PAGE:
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Labs: Designing the Future

Author: Mariam Ansari
Published Date: 18 June 2012

Participatory, user-centric approaches to solving problems are gaining momentum as alternatives to traditional organizations. Among these approaches is the innovation Lab, a creative, multi-disciplinary environment that employs a proven and repeatable protocol to seek disruptive, potentially systems-tipping solutions.


Labs: Designing the Futureexamines the Lab’s roots in complexity, networked collaboration and design thinking. It shows how Labs focus on problem-solving in a highly experimental fashion within a neutral space. The paper offers a review of several Lab models in action around the world, highlighting the Lab’s role in addressing the complex challenges we collectively face in the 21st century.


Report Sample


It is widely recognized that our existing industrial systems are showing their limitations as 20th century constructs in a 21st century context. James Maxmin and Shoshana Zuboff, authors of The Support Economy, argue that organizations in both public and private sectors are increasingly disconnected from the people they serve.1


They contend that incremental innovation within old organizations will not create the change required to meet growing challenges. Charles Leadbeater, innovation authority and advisor to former British Prime Minister Tony Blair, concurs. He writes, “In the name of doing things for people, traditional and hierarchical organizations end up doing things to people.”2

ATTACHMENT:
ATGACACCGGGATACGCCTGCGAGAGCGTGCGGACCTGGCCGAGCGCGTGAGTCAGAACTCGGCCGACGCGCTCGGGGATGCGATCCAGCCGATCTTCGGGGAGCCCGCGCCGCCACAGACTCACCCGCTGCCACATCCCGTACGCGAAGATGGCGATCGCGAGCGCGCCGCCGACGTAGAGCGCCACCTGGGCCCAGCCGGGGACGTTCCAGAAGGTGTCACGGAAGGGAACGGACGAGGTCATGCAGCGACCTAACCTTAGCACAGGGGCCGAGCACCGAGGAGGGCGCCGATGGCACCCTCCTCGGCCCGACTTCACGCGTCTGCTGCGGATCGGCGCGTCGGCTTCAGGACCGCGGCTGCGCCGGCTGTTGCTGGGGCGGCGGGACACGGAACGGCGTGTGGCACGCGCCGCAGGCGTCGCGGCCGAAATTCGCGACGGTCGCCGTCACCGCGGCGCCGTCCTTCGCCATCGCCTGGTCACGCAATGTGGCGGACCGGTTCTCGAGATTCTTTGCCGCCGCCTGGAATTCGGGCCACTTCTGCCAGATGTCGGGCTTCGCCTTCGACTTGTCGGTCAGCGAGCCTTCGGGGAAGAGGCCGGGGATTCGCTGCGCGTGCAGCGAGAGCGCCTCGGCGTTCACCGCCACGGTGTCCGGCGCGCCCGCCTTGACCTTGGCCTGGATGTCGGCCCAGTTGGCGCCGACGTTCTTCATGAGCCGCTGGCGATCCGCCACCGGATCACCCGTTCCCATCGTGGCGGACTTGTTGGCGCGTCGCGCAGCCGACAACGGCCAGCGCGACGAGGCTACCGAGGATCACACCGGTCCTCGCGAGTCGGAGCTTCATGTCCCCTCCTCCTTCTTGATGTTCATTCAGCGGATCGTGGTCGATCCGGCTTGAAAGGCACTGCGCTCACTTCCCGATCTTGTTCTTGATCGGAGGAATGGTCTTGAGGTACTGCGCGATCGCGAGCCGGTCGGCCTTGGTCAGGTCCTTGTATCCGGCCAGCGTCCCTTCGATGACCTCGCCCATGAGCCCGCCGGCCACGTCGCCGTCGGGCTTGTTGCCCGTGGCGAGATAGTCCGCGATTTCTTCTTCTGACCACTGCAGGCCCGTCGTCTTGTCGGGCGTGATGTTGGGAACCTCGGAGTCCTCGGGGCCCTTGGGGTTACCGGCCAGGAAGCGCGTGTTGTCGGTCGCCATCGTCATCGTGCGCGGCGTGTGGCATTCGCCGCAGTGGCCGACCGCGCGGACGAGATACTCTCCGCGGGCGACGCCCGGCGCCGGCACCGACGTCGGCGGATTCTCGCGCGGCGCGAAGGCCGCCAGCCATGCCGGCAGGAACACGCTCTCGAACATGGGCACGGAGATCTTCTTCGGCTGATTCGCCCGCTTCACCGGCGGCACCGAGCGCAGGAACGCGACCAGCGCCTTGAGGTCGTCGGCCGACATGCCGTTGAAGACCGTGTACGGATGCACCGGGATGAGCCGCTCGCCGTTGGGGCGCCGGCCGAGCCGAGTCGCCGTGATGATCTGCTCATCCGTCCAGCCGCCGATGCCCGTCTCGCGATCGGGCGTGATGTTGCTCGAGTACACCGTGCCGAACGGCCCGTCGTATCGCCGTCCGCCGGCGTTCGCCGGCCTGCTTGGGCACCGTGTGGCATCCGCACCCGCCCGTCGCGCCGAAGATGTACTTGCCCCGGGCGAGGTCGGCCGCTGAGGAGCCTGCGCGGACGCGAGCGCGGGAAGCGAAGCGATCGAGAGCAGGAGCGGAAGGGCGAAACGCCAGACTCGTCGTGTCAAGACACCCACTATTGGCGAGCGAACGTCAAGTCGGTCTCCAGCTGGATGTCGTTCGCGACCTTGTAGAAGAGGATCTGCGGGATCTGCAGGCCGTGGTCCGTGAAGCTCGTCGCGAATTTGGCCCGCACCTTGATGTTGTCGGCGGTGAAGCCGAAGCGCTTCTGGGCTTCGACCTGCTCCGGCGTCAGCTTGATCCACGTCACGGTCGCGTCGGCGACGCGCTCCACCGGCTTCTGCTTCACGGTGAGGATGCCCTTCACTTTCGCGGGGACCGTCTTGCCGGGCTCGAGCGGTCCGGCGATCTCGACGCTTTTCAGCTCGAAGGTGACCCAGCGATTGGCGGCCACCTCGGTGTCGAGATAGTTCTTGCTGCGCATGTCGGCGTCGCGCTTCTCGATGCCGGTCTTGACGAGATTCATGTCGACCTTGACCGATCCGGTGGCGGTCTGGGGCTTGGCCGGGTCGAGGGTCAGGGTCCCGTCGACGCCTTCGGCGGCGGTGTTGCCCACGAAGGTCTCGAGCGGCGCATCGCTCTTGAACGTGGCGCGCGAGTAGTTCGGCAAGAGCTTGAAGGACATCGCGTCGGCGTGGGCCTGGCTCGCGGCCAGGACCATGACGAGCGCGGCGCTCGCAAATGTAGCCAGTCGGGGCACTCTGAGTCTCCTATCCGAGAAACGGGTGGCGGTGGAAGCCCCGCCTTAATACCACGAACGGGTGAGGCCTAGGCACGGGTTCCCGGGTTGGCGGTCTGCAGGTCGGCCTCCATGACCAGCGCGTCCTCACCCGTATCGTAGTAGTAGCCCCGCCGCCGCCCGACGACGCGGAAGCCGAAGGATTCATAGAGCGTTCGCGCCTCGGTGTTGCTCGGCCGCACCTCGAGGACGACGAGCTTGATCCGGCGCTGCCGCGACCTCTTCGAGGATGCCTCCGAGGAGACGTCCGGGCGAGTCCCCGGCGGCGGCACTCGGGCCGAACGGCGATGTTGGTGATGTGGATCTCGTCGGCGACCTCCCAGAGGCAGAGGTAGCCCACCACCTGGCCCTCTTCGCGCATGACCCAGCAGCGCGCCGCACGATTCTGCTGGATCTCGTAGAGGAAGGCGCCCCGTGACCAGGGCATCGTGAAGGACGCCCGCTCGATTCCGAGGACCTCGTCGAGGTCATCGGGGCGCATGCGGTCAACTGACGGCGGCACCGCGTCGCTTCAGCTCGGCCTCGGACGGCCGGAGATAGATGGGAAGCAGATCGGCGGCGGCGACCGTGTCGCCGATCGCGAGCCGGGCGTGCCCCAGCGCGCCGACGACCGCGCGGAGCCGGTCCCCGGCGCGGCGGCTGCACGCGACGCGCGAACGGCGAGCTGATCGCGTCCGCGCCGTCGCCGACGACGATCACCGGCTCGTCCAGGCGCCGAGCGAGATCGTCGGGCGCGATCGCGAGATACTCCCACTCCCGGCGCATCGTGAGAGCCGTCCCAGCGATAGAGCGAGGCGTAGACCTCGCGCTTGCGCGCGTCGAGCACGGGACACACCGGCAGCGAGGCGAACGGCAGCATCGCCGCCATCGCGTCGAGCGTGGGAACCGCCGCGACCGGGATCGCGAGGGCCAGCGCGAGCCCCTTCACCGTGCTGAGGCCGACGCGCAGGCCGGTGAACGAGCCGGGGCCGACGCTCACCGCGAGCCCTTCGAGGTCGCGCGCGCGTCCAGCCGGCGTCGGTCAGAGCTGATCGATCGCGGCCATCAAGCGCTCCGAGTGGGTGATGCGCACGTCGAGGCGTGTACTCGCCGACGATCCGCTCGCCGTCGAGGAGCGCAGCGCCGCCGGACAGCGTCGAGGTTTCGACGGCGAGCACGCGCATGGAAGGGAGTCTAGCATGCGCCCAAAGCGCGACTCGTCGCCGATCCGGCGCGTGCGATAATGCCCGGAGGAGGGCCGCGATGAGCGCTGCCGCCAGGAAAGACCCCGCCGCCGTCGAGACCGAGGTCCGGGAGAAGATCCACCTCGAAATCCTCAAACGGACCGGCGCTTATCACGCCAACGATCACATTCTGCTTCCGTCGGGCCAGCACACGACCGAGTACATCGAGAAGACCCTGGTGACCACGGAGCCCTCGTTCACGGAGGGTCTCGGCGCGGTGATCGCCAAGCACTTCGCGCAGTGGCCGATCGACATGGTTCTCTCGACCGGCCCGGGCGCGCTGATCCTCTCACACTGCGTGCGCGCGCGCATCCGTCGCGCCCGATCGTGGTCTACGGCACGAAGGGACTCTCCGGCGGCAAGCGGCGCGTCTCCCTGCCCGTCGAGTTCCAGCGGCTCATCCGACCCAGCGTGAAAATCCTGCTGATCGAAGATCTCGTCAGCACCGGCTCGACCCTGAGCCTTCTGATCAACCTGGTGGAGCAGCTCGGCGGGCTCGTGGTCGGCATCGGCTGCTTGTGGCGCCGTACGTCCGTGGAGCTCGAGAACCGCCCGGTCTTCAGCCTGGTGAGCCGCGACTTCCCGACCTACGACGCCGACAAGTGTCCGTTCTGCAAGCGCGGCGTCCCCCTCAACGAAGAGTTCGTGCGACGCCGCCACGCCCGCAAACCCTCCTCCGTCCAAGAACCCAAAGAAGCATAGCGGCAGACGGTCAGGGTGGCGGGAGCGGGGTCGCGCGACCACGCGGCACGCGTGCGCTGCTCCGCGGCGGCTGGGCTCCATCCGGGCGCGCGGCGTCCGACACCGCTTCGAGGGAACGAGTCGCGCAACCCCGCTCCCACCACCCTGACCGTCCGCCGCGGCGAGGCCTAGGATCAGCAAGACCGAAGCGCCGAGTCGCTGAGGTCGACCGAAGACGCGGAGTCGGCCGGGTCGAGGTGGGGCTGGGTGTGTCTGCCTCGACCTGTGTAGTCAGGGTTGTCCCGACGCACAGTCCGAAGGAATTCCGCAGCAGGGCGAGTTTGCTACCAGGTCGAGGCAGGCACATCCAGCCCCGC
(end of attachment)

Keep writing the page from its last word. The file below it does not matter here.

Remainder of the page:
In this time of major socio-economic and ecological transition, the world needs new approaches to problem-solving beyond the traditional organization. Hence the theme of the 2012 World Economic Forum (WEF) in Davos: “The Great Transformation: Shaping New Models.” In positioning this theme, WEF founder Professor Klaus Schwab defined four “musts” to effectively address global challenges:


1. To integrate empowered newcomers in “collaborative power”


2.To cultivate regional and global togetherness


3.To embrace a “stakeholder” rather than a purely quantitative “shareholder” approach to economic development


4.To transition from capitalism to “talentism”3


The full report can be downloadedhere.